Beltway Briefing: Top stories from the US today

What do Mick Jagger and US voters have in common? | Are tax increases the answer? | Bachmann's boom

What do Mick Jagger and 84 per cent of Americans have in common? An absence of satisfaction. According to the latest Gallup poll, only 16 per cent of Americans were satisfied with the way things were going in the US. This is a huge drop from the heady days of Summer 2009, as the Obama administration found its feet and a whopping 36 per cent of Americans were happy with the way the US was going. Those days, however, seem a long time ago, while the 2012 Election is getting ever closer.

The US is in trouble financially. Many have been quick to blame the deficit on bailouts, wars and general government profligacy. The main cause, however, is something more simple: falling tax receipts. As Ezra Klein points out:

Revenues right now are less than 15 percent of GDP -- a 50-year low, and well below the 19+% that historically accompanies balanced budgets.

The good news is that US citizens are "open" to tax increases. The bad news (from the Democratic point of view) is that most voters would prefer to see spending cuts first, according to the below Gallup poll. 32 per cent want to see a mixture of spending cuts and tax rises; 30 per cent want mostly spending cuts to solve the deficit, and 20 per cent want spending cuts alone.

Gallup

Bachmann's support may be slightly soft according to a Beltway Briefing earlier this week, but it is still on the up-swing, according to a new poll in the Des Moines Register. Politico spotted it:

Among likely Iowa GOP caucus-goers, the poll found Bachmann had 32 percent support, holding a statistically insignificant lead over Romney at 29 percent.

Former Minnesota Gov. Tim Pawlenty had 7 percent; former U.S. Sen. Rick Santorum had 6 percent; U.S. Rep. Ron Paul had 3 percent; former House Speaker Newt Gingrich had 2 percent; retired Georgia businessman Herman Cain had 1 percent, while former Utah Gov. Jon Huntsman had zero percent, the same as former New Mexico Gov. Gary Johnson.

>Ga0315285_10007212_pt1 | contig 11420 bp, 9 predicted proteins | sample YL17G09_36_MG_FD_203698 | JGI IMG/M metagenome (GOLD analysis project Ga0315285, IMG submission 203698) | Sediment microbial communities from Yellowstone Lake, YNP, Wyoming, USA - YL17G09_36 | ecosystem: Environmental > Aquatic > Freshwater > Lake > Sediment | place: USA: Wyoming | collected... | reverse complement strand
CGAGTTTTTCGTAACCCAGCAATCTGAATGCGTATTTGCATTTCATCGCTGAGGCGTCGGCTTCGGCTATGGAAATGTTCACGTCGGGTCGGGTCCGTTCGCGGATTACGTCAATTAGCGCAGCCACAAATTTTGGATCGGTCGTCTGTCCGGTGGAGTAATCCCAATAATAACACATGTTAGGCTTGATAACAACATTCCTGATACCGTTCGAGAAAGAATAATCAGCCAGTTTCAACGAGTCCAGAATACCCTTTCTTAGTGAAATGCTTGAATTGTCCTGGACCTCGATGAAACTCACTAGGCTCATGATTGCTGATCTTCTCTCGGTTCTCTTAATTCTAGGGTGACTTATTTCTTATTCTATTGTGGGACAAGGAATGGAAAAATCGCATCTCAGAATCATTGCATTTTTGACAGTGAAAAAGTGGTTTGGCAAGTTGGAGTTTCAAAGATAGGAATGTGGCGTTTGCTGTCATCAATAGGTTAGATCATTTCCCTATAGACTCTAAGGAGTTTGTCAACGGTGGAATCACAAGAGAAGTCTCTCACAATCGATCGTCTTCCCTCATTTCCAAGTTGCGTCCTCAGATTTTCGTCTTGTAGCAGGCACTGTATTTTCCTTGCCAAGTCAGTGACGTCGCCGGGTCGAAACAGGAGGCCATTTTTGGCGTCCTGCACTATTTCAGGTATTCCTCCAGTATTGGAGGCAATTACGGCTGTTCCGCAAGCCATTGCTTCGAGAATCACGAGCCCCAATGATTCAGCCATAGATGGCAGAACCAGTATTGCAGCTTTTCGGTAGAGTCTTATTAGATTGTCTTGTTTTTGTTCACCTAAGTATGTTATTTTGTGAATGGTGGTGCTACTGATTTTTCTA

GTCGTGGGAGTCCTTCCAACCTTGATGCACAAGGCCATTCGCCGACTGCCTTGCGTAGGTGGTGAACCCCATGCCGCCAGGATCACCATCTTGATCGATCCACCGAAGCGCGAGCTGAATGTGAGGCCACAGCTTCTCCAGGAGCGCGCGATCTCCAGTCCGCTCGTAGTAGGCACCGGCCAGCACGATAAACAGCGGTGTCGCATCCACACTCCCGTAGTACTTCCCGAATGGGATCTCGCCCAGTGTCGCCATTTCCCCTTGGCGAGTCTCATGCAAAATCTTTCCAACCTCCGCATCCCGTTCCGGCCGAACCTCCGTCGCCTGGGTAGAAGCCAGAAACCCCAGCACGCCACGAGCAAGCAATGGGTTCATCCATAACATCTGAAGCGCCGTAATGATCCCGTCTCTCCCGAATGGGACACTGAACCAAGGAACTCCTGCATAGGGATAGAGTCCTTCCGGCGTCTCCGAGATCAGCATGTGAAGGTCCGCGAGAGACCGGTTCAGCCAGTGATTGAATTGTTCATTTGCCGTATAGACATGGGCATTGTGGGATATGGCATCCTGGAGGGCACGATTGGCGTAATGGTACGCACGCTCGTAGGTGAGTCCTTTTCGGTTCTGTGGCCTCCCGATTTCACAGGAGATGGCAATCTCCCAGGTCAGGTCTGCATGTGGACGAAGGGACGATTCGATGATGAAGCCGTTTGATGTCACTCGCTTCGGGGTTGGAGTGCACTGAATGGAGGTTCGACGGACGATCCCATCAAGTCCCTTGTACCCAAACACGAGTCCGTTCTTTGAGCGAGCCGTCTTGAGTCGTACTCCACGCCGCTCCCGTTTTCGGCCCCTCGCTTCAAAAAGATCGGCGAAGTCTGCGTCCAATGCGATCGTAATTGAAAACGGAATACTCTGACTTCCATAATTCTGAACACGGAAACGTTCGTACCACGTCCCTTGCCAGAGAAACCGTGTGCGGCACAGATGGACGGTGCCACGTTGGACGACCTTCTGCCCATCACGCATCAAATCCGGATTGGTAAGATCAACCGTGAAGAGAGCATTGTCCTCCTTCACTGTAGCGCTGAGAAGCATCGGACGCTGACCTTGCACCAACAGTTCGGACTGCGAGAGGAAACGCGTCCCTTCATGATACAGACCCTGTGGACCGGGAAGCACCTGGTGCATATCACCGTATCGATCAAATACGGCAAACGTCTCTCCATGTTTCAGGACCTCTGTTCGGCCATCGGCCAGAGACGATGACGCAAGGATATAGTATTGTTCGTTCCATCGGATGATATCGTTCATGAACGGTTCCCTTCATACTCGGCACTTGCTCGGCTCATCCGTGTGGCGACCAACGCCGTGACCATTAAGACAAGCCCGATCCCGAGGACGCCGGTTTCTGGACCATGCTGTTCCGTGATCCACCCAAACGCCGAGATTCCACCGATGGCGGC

The big mo is currently all Bachmann's.

The campaign group Right Wing Watch have created a video splicing clips of potential presidential candidate, the Texan Governor Rick Perry speaking to the nation in amongst various homophobic, anti-abortion, right-wing clips from Confederate groups he has ties with.

Perry's broadcast asks his viewers to join their fellow Americans at a prayer rally because "things spiritual in nature" are needed more than ever in a world where people are "adrift in a sea of moral relativism". News comes today that Perry is being sued by a group of atheists and agnostics for what they view as a violation of the constitutional principle separating church and state.

Andy Mitchell/Wikimedia
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In the Outback, the waiters come from East Grimsby

One of the many great things about Australia is a genuine, if slightly abrasive egalitarianism.

The atmosphere in the Red Ochre Grill is distinctly chilly – not exactly what you would expect in the middle of a desert. There was an early-bird discount of 20 per cent for guests of the attached hotel, if you booked before 6pm for a table before 7pm; but we screwed up by 15 minutes and the maître d’ was emphatic: we’d have to pay full whack. Now I’ve been sitting over the remains of my kangaroo and macadamia salad for a full half-hour, waiting to pay the inflated bill, and my temperature has been plummeting the while. There’s nothing more real than this sort of tourist gouging – and Alice Springs is a tourist town, among other things. A tourist town serviced by tourists: mostly backpackers, most of whom in turn are from Britain.

Last night in Casa Nostra, a Calabrian restaurant sited on the parched banks of the Todd River (it flows about once in an average lifetime), we were served by a nice young man from Aberdeen, and the many miles between the Grey City and the Red Centre were eliminated by his opening remark: “I read something you wrote recently about Scots independence. I myself am not in favour.” Then this morning, at a café in the mall, he popped up again – working a second job, this time with his Edinburghian girlfriend, so they can gather a sufficient sum to keep on truckin’.